Sunday, July 30, 2023

The Jasmine Throne

Tasha Suri
Completed 7/29/2023, Reviewed 7/29/2023
4 stars

Wow, another fantasy with a lot of politics and scheming which I actually loved.  This time, the story is set in an Indian-like culture.  The general plot is not that original, but the world-building, the characterization, and the prose are simply marvelous.  The politics, while fairly complex, were easy to follow.  There are a lot of characters, and the point of view jumps from chapter to chapter, but I had no trouble keeping track of who’s who and who was speaking.  And the magic system is breathtaking.  This book won the 2022 World Fantasy Award and was nominated for a few others.  Definitely worthy of the WFA despite a strong list of nominees.

Malini is a princess who was one of three women condemned to burn for traitorous activity against the emperor, her brother.  However, she refused to willingly climb the pyre.  The emperor exiles her to a ruined temple.  The temple was once the home of the deathless waters of one of the empire’s subjugated kingdoms.  Priya, a former child priestess of the temple and once born of the deathless waters who hides there as a maidservant, is assigned as the sole servant for Malini.  When Malini discovers Priya’s true nature, their destinies intertwine as Malini tries to escape and overthrow her despotic brother while Priya ties to push the empire out of her homeland.  Amidst the drama, a slow burning romance develops between the two women, but ultimately, their duties comes before pleasure.  

There are a lot of themes explored in this book, primarily the subjugation of women.  The despotic emperor fills his court with priests who believe in the burning of women as the original mothers voluntarily immolated themselves as sacrifices.  But for this emperor, it is pure sadism.  As a response, Malini tries to bring her eldest brother back to reclaim the throne, a claim he renounced when he became a monk of an alternative religion.  Malini’s captivity stands in her way.  She is governed by the vindictive mother of one of the other young women burned on the pyre, feeding Malini a drug that keeps her despondent, depressed, and eventually will kill her.  Priya is her only hope of escape.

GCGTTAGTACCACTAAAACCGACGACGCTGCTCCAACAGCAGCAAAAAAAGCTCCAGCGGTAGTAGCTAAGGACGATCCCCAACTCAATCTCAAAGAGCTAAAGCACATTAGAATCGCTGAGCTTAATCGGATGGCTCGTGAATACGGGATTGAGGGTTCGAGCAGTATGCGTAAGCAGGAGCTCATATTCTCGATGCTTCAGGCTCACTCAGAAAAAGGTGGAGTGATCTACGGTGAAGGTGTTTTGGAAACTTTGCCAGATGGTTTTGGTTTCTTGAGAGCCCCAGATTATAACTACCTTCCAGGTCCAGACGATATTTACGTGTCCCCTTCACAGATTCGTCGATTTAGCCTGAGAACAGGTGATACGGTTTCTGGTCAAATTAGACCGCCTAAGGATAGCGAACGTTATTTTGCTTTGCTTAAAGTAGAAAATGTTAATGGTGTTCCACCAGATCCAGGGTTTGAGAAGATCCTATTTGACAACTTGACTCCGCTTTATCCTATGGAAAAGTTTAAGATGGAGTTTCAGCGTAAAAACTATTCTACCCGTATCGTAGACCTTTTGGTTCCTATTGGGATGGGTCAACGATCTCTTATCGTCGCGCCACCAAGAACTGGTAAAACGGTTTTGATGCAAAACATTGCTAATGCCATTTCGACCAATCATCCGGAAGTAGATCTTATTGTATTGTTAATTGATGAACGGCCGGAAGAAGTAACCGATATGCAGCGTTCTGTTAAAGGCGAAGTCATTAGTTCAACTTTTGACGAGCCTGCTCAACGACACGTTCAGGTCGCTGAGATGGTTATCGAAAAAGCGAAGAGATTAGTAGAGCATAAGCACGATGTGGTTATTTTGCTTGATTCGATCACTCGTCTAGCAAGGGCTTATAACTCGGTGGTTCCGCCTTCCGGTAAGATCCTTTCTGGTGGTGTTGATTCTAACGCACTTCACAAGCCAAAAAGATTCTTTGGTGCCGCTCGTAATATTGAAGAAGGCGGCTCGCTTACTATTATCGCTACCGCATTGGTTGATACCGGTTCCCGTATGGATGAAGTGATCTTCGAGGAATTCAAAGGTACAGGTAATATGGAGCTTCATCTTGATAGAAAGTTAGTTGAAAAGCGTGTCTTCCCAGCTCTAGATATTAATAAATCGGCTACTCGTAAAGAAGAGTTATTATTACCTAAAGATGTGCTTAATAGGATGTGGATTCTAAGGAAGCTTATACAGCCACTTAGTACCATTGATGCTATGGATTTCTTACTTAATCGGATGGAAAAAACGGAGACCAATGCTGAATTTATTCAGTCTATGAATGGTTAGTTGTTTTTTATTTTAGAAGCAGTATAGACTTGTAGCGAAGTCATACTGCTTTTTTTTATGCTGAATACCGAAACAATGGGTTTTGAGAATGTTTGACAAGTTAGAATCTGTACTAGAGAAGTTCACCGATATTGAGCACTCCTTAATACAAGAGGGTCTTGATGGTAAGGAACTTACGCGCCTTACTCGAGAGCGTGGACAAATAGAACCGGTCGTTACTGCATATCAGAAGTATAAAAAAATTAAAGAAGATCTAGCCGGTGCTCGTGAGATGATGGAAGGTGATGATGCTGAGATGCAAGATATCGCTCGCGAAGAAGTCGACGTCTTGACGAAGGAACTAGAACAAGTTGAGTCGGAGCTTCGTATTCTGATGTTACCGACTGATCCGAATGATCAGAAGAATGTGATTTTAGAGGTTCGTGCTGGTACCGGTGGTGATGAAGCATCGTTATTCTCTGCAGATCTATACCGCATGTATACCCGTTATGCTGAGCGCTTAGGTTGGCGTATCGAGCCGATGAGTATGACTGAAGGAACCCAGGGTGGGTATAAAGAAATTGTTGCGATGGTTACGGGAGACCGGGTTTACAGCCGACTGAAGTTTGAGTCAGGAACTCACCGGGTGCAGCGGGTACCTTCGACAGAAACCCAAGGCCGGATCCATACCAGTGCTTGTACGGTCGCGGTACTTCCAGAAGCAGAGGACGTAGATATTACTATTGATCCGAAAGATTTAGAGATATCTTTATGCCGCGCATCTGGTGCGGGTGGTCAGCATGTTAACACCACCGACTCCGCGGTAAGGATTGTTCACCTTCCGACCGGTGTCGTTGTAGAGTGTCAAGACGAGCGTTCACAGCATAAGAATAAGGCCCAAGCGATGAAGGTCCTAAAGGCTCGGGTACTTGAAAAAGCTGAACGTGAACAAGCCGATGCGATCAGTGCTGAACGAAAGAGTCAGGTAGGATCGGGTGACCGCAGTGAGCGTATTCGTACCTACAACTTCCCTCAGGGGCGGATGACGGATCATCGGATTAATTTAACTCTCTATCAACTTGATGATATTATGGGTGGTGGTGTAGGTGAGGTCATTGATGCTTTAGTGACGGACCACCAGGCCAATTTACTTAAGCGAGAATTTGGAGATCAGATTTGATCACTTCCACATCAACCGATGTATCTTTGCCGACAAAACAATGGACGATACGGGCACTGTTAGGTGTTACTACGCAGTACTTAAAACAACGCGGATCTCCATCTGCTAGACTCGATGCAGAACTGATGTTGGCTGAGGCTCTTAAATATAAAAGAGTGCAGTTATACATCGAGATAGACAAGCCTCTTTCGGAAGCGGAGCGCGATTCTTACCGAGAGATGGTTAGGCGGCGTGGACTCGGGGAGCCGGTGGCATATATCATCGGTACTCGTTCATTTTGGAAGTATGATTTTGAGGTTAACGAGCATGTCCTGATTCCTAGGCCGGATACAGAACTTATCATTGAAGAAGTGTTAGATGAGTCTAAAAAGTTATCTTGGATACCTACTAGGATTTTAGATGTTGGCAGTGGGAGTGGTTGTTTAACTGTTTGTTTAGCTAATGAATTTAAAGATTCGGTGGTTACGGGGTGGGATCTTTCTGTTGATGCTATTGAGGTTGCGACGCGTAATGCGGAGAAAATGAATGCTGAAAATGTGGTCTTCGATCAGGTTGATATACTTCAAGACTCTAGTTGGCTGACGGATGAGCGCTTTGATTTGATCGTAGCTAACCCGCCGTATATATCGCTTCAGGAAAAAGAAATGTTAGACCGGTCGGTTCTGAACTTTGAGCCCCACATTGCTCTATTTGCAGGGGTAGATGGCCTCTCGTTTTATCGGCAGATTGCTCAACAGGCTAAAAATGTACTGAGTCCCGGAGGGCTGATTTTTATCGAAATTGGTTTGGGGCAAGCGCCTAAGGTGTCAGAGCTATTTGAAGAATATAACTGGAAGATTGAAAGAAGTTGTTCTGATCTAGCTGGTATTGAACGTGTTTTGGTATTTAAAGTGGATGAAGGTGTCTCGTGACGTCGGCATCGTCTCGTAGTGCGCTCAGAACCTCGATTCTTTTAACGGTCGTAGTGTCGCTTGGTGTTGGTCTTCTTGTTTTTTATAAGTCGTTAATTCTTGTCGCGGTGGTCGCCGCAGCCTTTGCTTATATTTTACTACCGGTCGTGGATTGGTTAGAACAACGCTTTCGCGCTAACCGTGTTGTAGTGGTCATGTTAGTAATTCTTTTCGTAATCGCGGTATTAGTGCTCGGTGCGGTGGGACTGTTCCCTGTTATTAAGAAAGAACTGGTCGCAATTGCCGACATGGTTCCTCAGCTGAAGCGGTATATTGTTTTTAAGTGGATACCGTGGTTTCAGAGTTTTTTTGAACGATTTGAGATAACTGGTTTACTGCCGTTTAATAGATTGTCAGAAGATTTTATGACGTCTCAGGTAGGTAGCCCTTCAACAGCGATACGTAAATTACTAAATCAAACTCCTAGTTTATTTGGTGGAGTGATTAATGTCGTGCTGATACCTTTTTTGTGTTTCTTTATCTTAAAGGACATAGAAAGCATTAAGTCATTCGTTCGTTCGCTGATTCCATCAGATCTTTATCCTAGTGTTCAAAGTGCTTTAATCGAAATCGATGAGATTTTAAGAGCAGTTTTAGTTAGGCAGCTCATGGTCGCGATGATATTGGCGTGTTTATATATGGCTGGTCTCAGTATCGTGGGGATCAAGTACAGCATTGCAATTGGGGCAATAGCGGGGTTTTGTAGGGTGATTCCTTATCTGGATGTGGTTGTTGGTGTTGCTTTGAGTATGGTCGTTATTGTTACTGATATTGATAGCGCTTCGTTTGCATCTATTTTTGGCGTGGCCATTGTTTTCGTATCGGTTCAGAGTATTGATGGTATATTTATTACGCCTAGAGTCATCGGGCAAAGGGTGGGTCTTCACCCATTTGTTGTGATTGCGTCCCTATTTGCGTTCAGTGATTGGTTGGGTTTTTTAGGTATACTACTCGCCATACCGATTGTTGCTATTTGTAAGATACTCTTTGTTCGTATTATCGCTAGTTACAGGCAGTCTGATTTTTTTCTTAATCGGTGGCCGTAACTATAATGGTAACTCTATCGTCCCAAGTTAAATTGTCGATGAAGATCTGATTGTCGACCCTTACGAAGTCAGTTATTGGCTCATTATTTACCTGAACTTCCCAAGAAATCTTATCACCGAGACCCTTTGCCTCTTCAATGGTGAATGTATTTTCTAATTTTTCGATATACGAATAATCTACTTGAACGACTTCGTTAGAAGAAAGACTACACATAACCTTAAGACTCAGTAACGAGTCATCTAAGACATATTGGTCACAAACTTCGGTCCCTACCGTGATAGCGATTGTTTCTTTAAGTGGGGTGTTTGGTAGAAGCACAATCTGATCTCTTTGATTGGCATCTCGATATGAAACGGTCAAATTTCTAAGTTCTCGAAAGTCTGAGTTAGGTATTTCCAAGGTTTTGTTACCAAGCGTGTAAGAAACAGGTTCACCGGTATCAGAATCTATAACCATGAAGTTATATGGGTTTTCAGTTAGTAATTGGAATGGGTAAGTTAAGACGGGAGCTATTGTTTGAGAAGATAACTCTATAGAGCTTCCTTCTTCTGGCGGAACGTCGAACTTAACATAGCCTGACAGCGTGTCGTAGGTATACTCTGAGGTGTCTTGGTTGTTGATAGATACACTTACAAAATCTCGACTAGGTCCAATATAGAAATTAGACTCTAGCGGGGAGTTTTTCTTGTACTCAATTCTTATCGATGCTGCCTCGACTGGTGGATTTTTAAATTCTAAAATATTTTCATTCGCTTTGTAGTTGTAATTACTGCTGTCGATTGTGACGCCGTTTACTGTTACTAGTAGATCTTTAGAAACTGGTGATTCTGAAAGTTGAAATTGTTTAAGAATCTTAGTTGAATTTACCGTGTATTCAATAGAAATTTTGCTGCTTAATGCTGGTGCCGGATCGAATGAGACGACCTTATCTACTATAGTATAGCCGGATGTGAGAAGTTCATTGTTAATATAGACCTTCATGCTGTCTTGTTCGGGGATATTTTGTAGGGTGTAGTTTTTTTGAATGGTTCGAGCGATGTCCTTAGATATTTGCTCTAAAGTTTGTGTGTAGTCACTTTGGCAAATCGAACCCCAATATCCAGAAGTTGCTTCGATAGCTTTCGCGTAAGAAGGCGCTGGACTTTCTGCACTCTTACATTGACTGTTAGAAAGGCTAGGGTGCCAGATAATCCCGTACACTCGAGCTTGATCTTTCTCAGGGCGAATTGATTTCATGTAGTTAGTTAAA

Priya is a fantastic character, a strong but self-doubting woman with some gifts from having gone through the deathless water once.  Not a Mary Sue character at all, she must find the determination to help free Malini if there is any hope for freeing her own people.  I really liked Priya for her strength and determination, despite not always feeling up to the challenges she faces.

The third main character, Bhumika, is the wife of the emperor’s regent.  She is also a priestess of the temple and twice born of the deathless waters.  Her character comes into play when the action really begins. Through her, we, and Priya, learn just how powerful the gifts of the deathless waters are.  

I thought the world building was just phenomenal.  Based on Indian folklore, Suri creates a vivid world of power and decay.  The magic system is based on nature.  When the characters really start to use it, it’s pretty fantastic.  The prose is dreamy, but not over the top.  There’s a lot of well described action to keep the pace moving.  At over five hundred pages, this prose could have made this book a snore.  Instead everything was vivid and immediate, a real pleasure to read.

I give this book four stars out of five.  It’s an excellent book that makes you anticipate the sequels.  The only thing that kept this book from being five stars is that, while really enjoying the main characters, I found I was never completely engrossed in them.  Perhaps it was because Priya and Malini kept their feelings for each other at bay for so long, I too felt an arm’s length from really connecting with them. But just about every other aspect of this book is top notch.  I’ve started so many trilogies lately, I don’t know when I’ll get to the second book of this one, but I probably will eventually.  Highly recommended.

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